Samsung is the world’s largest maker of smartphones. Its success is seen as a major force behind Google’s operating system becoming the dominant mobile platform.
Tensions between the two companies became apparent in March last year. Samsung did not mention Android once during its Unpacked show when it unveiled the Samsung Galaxy S4.
Both companies were later forced to make a public statement that there was no animosity between the two companies. However, rumours of distrust between the two companies continued to circulate.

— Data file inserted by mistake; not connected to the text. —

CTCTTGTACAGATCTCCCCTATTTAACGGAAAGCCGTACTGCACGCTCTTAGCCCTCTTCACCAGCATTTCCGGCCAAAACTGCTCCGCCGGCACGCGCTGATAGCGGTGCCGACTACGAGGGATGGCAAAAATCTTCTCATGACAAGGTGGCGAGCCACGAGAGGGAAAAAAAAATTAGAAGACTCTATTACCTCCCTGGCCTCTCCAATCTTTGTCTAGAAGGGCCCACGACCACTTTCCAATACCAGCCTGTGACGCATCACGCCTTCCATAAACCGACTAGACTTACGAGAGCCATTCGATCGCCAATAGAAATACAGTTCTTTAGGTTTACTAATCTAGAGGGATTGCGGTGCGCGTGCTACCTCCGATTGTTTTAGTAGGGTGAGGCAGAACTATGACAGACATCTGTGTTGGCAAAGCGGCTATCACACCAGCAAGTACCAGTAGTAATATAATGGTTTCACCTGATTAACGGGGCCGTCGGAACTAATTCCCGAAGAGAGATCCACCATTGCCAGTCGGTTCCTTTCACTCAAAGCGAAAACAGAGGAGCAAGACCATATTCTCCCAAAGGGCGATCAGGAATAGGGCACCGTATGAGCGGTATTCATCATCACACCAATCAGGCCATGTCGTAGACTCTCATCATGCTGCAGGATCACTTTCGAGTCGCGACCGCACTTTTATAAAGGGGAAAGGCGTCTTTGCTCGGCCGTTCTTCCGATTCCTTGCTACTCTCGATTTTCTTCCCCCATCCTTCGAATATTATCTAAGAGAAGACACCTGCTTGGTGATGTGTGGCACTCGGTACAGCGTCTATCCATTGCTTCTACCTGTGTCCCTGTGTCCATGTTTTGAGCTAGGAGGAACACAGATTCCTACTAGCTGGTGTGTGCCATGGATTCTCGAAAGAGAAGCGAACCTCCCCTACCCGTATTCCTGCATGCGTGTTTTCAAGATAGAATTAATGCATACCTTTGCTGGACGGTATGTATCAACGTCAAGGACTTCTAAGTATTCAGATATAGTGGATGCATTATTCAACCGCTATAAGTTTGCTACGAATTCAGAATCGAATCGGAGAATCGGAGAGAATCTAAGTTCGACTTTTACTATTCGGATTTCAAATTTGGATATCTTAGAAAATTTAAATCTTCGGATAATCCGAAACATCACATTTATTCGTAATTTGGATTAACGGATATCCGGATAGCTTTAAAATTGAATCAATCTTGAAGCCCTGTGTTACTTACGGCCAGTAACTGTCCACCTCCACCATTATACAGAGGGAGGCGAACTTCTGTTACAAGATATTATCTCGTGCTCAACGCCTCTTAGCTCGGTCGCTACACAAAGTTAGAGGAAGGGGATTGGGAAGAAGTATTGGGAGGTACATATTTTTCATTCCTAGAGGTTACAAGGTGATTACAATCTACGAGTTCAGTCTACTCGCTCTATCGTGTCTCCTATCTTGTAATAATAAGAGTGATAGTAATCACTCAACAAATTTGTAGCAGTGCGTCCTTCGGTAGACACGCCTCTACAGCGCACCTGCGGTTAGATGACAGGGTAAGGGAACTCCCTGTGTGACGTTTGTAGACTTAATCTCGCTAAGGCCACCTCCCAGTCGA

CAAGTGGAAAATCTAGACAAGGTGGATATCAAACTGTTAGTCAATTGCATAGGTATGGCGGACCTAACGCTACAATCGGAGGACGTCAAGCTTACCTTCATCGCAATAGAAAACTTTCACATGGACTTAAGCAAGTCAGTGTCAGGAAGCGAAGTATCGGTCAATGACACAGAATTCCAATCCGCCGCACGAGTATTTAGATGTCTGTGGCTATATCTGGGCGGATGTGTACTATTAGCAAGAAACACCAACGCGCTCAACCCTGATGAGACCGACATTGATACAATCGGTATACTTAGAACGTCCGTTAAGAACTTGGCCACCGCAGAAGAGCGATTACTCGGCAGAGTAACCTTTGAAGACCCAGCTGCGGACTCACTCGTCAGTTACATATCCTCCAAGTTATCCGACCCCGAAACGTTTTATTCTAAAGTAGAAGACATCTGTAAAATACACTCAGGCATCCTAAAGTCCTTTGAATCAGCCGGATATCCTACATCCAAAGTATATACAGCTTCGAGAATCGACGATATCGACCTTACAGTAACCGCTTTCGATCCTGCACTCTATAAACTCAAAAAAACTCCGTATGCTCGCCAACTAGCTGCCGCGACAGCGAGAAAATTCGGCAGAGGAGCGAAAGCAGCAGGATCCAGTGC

Indeed, Samsung’s partnership with Intel to develop a rival mobile operating system – Tizen – is seen by many as a way of Samsung to break free from Google’s grasp. Others see it as a bargaining chip to move Google towards Samsung’s vision for Android.
As part of the deal, Samsung has also agreed to stop pushing its own apps over Google’s. It will also give Google’s apps for music, movies etc more prominence over every other app on the phone.
News of the agreement was published by Recode. Google did not comment, while Samsung told the site it tries to give its customers as many options as possible and a great experience.
Samsung – along with many other Android smartphone makers – were reportedly extremely unhappy when Google bought Motorola. Many reportedly saw it as a challenge to the future security of the operating system.